The Rubin Museum: Home to Himalayan Art in NYC

 

New York City is home to many small museums that highlight specific areas of art or history. One of the best is the Rubin Museum, which focuses on the people of the Himalayas.

shiva vishvarupaShiva Vishvarupa (Tibet)

The Rubin Museum was founded by Shelly and Donald Rubin. They first bought art from the Himalayas in the 1970s. Over the following decades they amassed a large and diverse collection. By the 1990s they had decided to use their collection as the basis for founding a new museum to showcase and preserve art and culture from that part of the world.

breathing roomBreathing Room by Nari Ward

In 1998, the Rubins purchased the former Barney’s building on 17th street, in the Chelsea section of New York. By 2004, when they museum opened, they had converted that site to a world class exhibition space. Its six floors offer a comprehensive look into the past, present and future of art and culture from the Himalayas, and also relating to social justice campaigns around the world.

strikeStrike by Hank Willis Thomas

One of the things I like about the Rubin is that they usually keep exhibits up for a longer period than many other museums. Most are up for a full year. This offers the chance to return and explore ones you like in more depth.

One exhibit that I really enjoyed was called “Capping with Stones” which presented contemporary artists from around the world with pieces on the theme of non-conformity and a person’s potential for action.

handheld prayer wheelHand Held Prayer Wheel

prayer wheel tibetPrayer Wheel

There was also a wonderful exhibit on prayer-wheels. The belief is that by spinning the wheel, the person is given the chance to send their thoughts and prayers into the universe. Also the act of spinning the wheel offered a chance to enter a meditative state. There were wonderful traditonal wheels, and a modern, computerized version, that allowed the visitor to add their hope or thought to a collection that was offered for all to see.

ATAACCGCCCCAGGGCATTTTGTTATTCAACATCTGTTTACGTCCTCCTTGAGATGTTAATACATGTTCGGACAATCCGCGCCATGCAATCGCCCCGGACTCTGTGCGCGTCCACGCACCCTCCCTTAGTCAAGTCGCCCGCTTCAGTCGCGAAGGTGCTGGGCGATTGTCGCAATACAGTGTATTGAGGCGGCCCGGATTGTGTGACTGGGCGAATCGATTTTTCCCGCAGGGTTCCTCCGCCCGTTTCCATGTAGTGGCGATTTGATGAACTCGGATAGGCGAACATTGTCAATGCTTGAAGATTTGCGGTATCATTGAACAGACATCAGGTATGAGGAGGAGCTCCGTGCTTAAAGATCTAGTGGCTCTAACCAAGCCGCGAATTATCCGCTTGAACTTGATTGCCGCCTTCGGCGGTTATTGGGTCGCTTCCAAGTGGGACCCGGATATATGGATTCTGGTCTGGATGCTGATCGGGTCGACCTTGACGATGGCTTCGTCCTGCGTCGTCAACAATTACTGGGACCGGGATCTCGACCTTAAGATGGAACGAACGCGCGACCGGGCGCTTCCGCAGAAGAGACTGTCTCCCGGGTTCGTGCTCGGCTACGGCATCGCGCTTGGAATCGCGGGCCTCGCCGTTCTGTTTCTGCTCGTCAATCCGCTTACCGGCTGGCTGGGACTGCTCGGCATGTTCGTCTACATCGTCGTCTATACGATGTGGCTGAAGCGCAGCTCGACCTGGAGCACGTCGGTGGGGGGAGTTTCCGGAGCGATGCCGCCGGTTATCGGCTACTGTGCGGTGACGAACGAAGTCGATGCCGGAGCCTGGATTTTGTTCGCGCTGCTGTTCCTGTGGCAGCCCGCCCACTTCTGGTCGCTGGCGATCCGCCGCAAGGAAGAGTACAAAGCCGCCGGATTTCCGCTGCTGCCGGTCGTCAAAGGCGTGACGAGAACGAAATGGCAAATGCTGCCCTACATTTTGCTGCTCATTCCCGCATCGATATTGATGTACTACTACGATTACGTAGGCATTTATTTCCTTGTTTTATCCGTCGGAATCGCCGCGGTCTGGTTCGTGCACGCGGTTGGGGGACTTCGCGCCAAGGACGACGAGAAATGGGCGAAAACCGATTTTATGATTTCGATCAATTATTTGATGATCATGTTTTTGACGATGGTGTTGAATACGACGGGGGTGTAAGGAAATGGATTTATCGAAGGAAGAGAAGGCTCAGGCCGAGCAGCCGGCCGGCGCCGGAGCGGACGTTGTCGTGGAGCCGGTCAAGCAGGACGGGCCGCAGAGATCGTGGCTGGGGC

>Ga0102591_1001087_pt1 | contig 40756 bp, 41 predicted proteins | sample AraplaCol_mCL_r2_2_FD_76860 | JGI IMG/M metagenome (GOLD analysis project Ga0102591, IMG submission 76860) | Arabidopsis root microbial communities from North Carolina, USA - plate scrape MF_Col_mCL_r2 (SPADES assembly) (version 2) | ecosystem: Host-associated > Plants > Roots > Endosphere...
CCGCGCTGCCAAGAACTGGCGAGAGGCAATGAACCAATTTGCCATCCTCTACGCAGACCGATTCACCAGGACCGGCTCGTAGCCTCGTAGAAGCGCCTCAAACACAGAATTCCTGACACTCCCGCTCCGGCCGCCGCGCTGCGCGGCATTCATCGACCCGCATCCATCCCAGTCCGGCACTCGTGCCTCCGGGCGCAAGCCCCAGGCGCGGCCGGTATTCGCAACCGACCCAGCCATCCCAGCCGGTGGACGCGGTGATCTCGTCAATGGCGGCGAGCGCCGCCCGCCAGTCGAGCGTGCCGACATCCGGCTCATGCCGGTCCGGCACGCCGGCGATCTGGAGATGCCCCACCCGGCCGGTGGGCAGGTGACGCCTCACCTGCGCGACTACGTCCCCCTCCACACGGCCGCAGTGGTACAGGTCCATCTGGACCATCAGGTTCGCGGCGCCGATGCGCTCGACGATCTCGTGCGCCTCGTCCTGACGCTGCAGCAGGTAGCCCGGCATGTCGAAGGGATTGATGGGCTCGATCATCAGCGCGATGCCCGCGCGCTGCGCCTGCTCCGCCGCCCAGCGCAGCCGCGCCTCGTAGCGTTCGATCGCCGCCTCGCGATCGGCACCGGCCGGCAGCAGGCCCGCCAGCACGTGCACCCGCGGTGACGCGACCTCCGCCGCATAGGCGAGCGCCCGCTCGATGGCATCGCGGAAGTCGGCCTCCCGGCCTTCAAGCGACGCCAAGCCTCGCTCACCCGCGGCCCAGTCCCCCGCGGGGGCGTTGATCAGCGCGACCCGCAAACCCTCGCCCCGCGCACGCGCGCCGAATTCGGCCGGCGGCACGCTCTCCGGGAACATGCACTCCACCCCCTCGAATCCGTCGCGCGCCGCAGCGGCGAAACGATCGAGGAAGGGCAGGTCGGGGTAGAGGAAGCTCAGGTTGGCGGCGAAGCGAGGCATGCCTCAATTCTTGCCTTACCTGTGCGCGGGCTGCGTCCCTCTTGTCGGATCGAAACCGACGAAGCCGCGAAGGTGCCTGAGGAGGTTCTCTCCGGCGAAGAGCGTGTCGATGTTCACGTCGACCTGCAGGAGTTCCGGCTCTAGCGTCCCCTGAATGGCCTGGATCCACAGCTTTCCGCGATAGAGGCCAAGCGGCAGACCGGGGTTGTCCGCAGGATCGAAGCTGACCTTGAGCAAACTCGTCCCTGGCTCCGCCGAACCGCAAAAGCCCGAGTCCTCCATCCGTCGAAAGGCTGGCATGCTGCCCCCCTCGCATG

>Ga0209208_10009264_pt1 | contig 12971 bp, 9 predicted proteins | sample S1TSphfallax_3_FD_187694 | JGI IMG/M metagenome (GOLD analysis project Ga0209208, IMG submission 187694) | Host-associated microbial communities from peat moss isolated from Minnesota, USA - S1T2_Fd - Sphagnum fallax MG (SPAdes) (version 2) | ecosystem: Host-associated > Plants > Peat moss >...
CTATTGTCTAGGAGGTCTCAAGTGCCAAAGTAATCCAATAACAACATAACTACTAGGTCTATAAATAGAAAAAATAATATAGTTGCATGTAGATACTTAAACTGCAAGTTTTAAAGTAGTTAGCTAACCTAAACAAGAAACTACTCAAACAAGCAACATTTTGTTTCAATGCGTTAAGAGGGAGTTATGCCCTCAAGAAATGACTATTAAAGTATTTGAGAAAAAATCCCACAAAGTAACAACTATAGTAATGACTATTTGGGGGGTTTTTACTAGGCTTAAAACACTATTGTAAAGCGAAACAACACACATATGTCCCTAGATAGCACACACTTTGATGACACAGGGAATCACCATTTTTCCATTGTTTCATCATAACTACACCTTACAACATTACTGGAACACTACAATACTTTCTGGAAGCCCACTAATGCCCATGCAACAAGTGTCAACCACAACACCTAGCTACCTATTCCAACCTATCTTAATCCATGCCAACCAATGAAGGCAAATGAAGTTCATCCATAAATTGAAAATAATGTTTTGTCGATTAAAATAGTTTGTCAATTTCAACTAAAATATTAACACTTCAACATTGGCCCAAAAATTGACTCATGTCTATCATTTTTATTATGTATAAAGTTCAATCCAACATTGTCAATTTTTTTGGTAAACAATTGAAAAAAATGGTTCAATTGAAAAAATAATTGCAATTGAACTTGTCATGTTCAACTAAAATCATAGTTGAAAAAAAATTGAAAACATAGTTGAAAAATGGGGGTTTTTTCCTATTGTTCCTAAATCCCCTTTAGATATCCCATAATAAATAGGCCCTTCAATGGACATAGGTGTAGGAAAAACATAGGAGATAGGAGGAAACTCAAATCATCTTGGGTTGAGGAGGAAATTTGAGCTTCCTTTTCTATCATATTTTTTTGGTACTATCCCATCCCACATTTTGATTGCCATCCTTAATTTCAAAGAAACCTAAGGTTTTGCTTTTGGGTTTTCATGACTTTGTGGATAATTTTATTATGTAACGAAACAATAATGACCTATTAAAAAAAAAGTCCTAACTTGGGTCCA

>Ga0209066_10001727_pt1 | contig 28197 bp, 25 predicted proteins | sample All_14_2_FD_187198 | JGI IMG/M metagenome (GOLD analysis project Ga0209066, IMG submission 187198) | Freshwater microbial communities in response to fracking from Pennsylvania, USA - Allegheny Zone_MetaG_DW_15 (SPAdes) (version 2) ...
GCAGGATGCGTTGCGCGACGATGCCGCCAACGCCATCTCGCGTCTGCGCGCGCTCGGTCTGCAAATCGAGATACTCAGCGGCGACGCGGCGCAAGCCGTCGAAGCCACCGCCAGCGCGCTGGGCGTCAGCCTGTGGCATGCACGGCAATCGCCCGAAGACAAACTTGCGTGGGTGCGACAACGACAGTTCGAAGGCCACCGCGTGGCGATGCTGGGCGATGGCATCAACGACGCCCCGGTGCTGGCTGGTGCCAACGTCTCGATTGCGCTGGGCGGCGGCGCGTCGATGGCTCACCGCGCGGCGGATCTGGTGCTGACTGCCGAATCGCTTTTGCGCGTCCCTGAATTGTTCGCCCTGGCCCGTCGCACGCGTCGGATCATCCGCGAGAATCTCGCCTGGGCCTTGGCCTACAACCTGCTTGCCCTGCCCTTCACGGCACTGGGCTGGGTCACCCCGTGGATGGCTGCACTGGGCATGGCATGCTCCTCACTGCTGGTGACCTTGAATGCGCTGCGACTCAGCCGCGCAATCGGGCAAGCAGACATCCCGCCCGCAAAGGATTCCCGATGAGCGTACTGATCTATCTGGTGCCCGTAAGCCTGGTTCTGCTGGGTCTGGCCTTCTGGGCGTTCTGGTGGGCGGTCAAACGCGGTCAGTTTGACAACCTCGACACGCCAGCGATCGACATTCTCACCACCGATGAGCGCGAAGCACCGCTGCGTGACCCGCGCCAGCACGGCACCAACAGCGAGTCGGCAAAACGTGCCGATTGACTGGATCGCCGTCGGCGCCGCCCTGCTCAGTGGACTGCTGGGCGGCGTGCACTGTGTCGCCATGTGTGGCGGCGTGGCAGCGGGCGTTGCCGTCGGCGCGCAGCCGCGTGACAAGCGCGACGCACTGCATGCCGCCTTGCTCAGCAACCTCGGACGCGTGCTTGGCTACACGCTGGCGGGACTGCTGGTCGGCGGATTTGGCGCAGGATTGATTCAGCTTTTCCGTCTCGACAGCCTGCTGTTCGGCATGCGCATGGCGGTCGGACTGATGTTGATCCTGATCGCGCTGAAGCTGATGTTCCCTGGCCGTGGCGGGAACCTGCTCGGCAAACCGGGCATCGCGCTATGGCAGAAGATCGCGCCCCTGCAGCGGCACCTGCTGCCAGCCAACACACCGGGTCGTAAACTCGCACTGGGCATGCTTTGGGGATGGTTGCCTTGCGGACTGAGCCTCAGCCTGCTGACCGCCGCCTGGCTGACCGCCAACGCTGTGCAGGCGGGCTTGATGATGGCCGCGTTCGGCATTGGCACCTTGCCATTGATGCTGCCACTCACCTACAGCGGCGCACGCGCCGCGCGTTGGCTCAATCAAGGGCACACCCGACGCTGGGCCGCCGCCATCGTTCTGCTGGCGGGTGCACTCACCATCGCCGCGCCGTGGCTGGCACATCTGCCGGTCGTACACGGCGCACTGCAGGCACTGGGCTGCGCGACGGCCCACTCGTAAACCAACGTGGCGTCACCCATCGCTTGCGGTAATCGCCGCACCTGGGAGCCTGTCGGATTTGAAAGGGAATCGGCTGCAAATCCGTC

As I walked to the museum, I happened to come through Times Square. It was at the new staircase over the TKTS booth, that I noticed a different kind of removal from reality. Here I found dozens of people, standing around, all watching the world through their phones.

enrapturedstanding on the edgewatching the world

Once again, heading to a smaller museum gave me the opportunity to take my time and enjoy the journey, along with the visit.

Nuts and Bolts:
The Rubin Museum is open Thursday though Monday from 11:00 -5:00 (later on some days). Admission is $19 for adults/ $14 for seniors and students.

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George G. posted:

First photo in your blog is magnificent.  You really have a professional eye.  I still do not have a smart phone and will hold out longer.  I see too many people addicted, even watching phone while walking their dogs or sitting in a parking lot with their motors routing.

Thanks. I shoot with a Canon Rebel T3 (at least for another couple of weeks). I have been work on my photography, I am glad that you think it is paying off.

George G. posted:

First photo in your blog is magnificent.  You really have a professional eye.  I still do not have a smart phone and will hold out longer.  I see too many people addicted, even watching phone while walking their dogs or sitting in a parking lot with their motors routing.

 

First photo in your blog is magnificent.  You really have a professional eye.  I still do not have a smart phone and will hold out longer.  I see too many people addicted, even watching phone while walking their dogs or sitting in a parking lot with their motors routing.

George G

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